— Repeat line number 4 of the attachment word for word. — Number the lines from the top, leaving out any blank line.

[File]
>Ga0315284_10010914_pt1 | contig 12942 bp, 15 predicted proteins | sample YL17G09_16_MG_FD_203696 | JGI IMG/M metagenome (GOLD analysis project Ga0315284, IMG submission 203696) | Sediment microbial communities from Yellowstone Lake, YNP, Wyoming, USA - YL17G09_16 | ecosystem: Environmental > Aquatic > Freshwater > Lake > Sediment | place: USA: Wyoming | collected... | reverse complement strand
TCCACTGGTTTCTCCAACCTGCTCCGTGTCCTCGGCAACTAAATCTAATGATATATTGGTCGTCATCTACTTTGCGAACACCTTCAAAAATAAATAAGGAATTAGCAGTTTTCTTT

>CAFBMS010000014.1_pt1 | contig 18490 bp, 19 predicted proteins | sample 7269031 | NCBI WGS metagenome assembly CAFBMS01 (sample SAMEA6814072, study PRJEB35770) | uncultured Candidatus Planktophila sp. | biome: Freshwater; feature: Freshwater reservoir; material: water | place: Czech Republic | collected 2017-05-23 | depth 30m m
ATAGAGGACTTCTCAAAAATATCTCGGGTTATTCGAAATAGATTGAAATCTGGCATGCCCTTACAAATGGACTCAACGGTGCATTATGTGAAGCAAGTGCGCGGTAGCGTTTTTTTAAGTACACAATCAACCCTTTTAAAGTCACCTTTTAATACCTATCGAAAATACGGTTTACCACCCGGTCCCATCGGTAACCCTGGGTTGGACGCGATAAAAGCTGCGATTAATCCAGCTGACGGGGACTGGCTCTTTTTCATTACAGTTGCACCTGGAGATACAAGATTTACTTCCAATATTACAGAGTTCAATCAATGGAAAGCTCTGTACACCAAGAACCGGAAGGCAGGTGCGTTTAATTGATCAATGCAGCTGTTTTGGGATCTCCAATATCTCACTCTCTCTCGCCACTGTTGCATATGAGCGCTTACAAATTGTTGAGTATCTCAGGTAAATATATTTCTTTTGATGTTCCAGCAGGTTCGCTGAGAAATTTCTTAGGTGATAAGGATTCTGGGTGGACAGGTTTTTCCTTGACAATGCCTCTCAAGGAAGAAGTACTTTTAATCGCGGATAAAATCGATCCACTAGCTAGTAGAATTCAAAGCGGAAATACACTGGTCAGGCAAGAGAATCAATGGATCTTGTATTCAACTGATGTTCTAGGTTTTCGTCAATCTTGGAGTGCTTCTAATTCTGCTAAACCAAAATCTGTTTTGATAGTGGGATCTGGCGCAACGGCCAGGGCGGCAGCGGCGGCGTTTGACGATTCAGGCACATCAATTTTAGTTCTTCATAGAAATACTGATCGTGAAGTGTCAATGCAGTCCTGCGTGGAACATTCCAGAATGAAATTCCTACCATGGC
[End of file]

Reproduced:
ATAGAGGACTTCTCAAAAATATCTCGGGTTATTCGAAATAGATTGAAATCTGGCATGCCCTTACAAATGGACTCAACGGTGCATTATGTGAAGCAAGTGCGCGGTAGCGTTTTTTTAAGTACACAATCAACCCTTTTAAAGTCACCTTTTAATACCTATCGAAAATACGGTTTACCACCCGGTCCCATCGGTAACCCTGGGTTGGACGCGATAAAAGCTGCGATTAATCCAGCTGACGGGGACTGGCTCTTTTTCATTACAGTTGCACCTGGAGATACAAGATTTACTTCCAATATTACAGAGTTCAATCAATGGAAAGCTCTGTACACCAAGAACCGGAAGGCAGGTGCGTTTAATTGATCAATGCAGCTGTTTTGGGATCTCCAATATCTCACTCTCTCTCGCCACTGTTGCATATGAGCGCTTACAAATTGTTGAGTATCTCAGGTAAATATATTTCTTTTGATGTTCCAGCAGGTTCGCTGAGAAATTTCTTAGGTGATAAGGATTCTGGGTGGACAGGTTTTTCCTTGACAATGCCTCTCAAGGAAGAAGTACTTTTAATCGCGGATAAAATCGATCCACTAGCTAGTAGAATTCAAAGCGGAAATACACTGGTCAGGCAAGAGAATCAATGGATCTTGTATTCAACTGATGTTCTAGGTTTTCGTCAATCTTGGAGTGCTTCTAATTCTGCTAAACCAAAATCTGTTTTGATAGTGGGATCTGGCGCAACGGCCAGGGCGGCAGCGGCGGCGTTTGACGATTCAGGCACATCAATTTTAGTTCTTCATAGAAATACTGATCGTGAAGTGTCAATGCAGTCCTGCGTGGAACATTCCAGAATGAAATTCCTACCATGGC